.Advice Goddess

By Amy Alkon

Q: I’m a 27-year-old guy, and I’m not very funny. I know women like a guy with a sense of humor, so I was interested in these “Flirt Cards” with funny messages that I saw on Kickstarter. You write your number on the back and give the card to a woman you’d like to meet. Good idea or bad for breaking the ice?—Single Dude

A: Using a pre-printed card to hit on the ladies makes a powerful statement: “I’m looking for a kind woman to nurse me back to masculinity.”

Asking a woman out isn’t just a way to get a date; it’s a form of display. Consider that women look for men to show courage. (The courage to unwrap a pack of cards doesn’t count.) And mutely handing a woman some other guy’s humor on a card is actually worse than using no humor at all.

Consider evolutionary psychologist Geoffrey Miller’s “mating mind” hypothesis—the notion that “our minds evolved not just as survival machines, but as courtship machines.” Miller explains that the mind acts as a “fitness indicator”—a sort of advertising agency for a person’s genetic quality (among other things). Humor is a reliable (hard-to-fake) sign of genetic quality—reflecting high intelligence, creative problem-solving ability and a lack of mutations that would handicap brain function.

But it isn’t just any old humor that women find attractive. Any guy can memorize a joke. Accordingly, in a study of the pickup lines that men use on women, psychologists Christopher Bale and Rory Morrison “distinguish wit (spontaneous jokes that fit the context exactly, are genuinely funny and require intelligence) from mere humor (the pre-planned jokes and one-liners which … do not demonstrate intelligence).”

Anthropologist Gil Greengross, who studies humor and laughter from an evolutionary perspective, suggests that even a guy who’s lame at humor should at least take a run at being funny: “The risk of not even trying to make women laugh may result in losing a mating opportunity.” I disagree—though only in part. If you’re unfunny, trying to force the funny is like bragging, “Hey! I’m low in social intelligence!”

However, you shouldn’t let being unfunny stop you from hitting on a woman. What you can do is be spontaneously and courageously genuine. This isn’t to say that you should give up entirely on using pre-printed notes. Save them for special occasions—those when your message to a woman is something like, “Stay calm and put all the money in the bag.”

Q: My girlfriend’s father is a famous actor, and I’m on my way up. I worry that if things go wrong in our relationship, he could put a big kibosh on my career. I guess because of this, I find myself putting up with more stuff than I might normally. I wonder whether our relationship will suffer because of my secret worries about her dad.—Marked Man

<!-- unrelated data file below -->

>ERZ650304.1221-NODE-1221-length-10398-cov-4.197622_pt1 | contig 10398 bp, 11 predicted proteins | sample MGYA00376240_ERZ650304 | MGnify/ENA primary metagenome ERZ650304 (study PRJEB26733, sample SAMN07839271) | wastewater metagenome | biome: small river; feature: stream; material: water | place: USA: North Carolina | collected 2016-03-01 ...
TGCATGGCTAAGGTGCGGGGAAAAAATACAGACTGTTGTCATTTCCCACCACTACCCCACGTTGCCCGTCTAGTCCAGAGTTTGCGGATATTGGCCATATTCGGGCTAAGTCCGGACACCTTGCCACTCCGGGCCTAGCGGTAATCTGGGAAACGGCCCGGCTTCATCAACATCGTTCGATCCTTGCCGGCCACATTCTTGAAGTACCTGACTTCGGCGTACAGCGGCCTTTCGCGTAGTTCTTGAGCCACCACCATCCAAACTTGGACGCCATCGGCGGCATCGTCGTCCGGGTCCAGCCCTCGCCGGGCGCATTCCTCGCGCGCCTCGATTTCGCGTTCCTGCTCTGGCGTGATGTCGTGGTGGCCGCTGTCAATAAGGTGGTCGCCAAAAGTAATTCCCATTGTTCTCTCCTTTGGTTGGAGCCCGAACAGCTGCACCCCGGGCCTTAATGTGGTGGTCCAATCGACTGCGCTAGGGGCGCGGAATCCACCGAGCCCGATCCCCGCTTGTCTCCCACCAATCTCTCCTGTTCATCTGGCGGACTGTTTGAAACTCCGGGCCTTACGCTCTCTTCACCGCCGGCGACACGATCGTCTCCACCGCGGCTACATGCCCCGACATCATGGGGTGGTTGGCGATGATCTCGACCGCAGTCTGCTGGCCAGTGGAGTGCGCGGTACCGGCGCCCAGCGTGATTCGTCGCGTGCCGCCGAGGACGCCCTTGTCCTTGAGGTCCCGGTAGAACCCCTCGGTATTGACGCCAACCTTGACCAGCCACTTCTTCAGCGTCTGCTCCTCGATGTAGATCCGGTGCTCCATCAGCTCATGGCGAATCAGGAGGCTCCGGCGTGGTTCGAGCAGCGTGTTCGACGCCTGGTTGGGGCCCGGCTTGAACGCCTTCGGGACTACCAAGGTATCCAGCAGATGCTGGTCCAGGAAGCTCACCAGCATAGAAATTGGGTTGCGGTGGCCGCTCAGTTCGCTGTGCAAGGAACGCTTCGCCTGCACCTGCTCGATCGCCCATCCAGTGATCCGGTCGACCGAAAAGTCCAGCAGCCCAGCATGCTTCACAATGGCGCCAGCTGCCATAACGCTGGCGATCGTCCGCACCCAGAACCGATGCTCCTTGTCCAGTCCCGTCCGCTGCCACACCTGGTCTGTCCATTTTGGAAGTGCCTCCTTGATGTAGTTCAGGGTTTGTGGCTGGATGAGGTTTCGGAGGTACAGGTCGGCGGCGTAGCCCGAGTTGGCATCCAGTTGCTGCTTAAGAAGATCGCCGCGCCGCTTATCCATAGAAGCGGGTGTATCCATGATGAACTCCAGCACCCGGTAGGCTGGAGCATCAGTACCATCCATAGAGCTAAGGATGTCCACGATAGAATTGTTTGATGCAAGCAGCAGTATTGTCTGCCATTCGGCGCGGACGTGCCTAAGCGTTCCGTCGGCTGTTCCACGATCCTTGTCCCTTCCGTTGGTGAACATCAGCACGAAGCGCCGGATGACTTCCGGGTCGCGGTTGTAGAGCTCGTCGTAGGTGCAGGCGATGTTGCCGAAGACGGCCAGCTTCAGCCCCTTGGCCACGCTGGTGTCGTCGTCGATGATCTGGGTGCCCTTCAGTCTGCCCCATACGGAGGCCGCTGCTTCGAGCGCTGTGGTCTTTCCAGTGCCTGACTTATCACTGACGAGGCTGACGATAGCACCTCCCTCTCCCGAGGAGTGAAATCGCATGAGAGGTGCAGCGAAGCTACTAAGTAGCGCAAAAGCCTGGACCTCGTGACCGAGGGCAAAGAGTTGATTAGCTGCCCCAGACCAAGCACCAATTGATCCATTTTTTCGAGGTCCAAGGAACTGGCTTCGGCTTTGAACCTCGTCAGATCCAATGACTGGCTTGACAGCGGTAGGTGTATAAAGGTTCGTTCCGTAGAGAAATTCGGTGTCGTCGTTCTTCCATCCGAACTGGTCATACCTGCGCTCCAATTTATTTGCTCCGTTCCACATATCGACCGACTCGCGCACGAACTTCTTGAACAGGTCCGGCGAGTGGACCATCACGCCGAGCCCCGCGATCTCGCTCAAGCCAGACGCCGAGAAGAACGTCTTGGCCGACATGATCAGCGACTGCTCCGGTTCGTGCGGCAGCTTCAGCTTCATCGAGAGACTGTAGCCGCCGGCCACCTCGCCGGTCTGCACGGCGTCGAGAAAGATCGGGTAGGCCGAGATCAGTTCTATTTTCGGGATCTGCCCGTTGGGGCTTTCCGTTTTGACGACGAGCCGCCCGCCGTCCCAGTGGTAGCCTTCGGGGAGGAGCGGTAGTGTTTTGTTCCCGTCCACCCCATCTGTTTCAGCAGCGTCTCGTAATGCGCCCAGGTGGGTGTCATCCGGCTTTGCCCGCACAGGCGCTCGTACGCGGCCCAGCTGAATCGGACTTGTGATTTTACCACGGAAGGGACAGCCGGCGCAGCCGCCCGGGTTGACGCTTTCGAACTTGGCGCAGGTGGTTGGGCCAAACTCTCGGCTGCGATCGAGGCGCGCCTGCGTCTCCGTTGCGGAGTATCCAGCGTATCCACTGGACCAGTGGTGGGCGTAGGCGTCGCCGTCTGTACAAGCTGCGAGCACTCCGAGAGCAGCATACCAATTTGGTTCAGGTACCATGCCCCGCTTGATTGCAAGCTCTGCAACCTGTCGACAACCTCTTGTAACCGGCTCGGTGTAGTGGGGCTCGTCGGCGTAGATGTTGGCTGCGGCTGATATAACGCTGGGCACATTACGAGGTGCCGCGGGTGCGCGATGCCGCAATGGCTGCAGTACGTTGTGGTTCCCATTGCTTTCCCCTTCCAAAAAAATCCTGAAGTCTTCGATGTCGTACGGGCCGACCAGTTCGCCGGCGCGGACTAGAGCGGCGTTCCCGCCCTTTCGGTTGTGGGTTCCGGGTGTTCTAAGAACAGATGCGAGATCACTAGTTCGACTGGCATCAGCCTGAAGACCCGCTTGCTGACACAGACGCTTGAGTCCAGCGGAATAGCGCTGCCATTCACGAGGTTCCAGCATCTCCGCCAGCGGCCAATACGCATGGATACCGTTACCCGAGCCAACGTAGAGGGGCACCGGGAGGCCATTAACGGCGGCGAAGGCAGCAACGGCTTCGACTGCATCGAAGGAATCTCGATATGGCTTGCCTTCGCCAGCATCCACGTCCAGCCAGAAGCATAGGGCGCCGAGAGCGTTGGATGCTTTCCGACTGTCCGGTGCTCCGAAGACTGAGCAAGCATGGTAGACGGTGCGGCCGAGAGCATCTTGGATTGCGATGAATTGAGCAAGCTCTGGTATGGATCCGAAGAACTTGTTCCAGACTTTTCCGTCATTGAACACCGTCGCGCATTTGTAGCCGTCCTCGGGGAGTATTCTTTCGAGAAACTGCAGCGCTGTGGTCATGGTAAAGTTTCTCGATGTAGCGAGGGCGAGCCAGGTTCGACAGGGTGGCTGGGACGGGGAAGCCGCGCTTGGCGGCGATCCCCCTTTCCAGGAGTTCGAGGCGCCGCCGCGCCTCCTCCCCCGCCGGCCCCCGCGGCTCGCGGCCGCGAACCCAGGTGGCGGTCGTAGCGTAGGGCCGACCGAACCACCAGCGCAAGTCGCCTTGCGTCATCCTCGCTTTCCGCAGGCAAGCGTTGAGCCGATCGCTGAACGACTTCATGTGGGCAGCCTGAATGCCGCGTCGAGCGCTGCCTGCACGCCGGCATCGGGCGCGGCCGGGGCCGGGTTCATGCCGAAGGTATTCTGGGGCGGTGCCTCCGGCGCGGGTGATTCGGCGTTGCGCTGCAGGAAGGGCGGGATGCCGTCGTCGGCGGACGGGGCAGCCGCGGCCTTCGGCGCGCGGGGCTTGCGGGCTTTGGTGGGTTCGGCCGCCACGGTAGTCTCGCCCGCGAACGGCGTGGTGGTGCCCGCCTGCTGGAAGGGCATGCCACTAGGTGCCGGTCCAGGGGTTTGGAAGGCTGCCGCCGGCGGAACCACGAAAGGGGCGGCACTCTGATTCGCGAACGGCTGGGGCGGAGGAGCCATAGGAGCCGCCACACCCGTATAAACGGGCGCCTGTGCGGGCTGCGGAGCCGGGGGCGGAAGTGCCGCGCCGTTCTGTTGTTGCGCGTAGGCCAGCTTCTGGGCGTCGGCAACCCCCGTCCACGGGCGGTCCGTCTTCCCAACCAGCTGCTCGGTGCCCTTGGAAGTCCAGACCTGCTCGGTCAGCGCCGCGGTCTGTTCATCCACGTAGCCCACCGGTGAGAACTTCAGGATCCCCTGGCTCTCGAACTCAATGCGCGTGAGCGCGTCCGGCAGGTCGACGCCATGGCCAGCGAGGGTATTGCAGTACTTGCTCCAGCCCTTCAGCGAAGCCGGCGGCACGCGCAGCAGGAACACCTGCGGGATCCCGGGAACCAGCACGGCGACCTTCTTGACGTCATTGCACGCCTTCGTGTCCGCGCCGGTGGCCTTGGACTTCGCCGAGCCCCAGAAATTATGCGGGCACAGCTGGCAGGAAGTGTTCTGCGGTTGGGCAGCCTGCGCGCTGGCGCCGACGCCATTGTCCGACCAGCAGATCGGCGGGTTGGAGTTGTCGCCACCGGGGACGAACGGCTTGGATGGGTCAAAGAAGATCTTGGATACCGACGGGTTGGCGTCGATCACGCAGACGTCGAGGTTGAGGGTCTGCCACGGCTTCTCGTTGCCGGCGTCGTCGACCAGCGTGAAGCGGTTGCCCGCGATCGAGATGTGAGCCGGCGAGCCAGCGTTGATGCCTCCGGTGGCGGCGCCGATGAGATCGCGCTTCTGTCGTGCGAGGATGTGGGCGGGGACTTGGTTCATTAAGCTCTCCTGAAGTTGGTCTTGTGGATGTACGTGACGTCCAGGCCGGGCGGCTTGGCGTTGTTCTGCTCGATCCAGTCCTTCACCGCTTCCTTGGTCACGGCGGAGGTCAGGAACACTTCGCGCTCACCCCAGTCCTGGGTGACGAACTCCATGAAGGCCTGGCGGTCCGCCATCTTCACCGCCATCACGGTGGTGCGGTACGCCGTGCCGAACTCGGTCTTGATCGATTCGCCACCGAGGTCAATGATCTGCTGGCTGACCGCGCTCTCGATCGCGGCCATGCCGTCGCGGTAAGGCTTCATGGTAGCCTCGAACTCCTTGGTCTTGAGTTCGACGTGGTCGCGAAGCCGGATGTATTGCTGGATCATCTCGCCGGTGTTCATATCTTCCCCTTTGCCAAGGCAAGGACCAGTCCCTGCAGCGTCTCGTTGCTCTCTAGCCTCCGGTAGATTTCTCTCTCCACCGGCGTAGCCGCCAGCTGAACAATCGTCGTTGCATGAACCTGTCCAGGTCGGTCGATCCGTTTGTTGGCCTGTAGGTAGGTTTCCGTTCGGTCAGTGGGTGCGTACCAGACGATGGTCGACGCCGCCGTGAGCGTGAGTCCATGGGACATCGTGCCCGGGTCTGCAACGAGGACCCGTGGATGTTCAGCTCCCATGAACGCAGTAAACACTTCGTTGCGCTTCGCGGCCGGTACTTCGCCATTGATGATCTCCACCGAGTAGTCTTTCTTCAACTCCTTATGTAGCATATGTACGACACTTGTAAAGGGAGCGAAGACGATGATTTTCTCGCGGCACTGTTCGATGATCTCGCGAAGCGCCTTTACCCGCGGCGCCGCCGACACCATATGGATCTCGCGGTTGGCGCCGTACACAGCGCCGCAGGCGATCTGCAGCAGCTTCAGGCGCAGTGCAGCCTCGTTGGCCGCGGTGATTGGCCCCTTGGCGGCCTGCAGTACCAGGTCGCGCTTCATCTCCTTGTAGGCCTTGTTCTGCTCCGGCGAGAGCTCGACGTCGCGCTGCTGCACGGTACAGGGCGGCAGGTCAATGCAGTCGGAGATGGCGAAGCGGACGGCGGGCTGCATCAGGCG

A: There’s doing the right thing, and then there’s doing the right thing for the right reasons. Ideally, you refrain from shoplifting because it’s wrong to steal, not because they show videos of shoplifters on the news sometimes and your nose always looks so big on security camera footage.

It turns out that there are two fundamental motivations for all life-forms—from microbes to men. They are “approach” and “avoidance.” Research by social psychologist Shelly Gable suggests that romantic relationships are happier when they’re driven by approach rather than avoidance motives.

So, say your girlfriend asks that you put food-encrusted plates in the dishwasher instead of leaving them out for the archeologists to find. An approach motivation means doing as she asks because you’re striving for a positive outcome—like making her feel loved—instead of trying to avoid a negative one, like having your fate in showbiz patterned after that first guy in a horror movie who gets curious about the weird growling in the basement.

The research suggests that you can happy up your relationship by reframing why you do things—shifting to an “I just wanna make her happy” motivation. To do that, set aside your career fears and just try to be fair—to both of you. The relationship may fizzle out. Even so, if you don’t do anything horrible to Daddy’s little girl, there’ll be no reason for him to see to it that you look back on a lifetime of iconic roles—like “White Guy With Umbrella” and “Bystander #5.”


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